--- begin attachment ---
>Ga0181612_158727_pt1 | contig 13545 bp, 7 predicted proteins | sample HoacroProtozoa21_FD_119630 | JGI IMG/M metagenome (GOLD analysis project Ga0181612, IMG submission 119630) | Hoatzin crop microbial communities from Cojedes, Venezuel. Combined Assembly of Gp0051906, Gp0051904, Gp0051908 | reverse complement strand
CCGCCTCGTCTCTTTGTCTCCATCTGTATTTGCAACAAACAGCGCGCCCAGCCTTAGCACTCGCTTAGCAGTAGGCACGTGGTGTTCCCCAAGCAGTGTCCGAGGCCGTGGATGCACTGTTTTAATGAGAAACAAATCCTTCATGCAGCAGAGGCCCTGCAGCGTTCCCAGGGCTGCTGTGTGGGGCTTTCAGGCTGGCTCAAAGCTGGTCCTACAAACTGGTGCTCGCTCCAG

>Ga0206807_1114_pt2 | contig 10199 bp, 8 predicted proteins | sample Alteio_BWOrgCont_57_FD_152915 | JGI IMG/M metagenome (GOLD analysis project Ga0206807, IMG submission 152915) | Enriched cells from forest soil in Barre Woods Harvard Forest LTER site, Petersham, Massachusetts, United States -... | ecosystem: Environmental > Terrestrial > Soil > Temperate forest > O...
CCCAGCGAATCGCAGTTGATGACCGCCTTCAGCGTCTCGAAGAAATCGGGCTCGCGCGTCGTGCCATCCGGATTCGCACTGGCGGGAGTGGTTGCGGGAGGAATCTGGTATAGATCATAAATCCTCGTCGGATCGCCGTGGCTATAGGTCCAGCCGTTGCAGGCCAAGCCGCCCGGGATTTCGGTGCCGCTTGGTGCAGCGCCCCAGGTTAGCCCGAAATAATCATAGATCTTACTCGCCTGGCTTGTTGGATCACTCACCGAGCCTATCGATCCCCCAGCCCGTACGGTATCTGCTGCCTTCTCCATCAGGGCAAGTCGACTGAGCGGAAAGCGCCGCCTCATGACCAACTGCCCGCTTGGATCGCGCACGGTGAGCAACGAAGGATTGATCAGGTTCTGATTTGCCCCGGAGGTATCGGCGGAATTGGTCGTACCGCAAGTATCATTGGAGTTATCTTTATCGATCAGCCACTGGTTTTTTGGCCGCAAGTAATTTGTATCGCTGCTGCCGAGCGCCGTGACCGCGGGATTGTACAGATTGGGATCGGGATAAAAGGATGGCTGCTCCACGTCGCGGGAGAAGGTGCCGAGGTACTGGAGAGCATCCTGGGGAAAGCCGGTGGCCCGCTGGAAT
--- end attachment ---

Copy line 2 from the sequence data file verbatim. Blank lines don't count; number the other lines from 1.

CCGCCTCGTCTCTTTGTCTCCATCTGTATTTGCAACAAACAGCGCGCCCAGCCTTAGCACTCGCTTAGCAGTAGGCACGTGGTGTTCCCCAAGCAGTGTCCGAGGCCGTGGATGCACTGTTTTAATGAGAAACAAATCCTTCATGCAGCAGAGGCCCTGCAGCGTTCCCAGGGCTGCTGTGTGGGGCTTTCAGGCTGGCTCAAAGCTGGTCCTACAAACTGGTGCTCGCTCCAG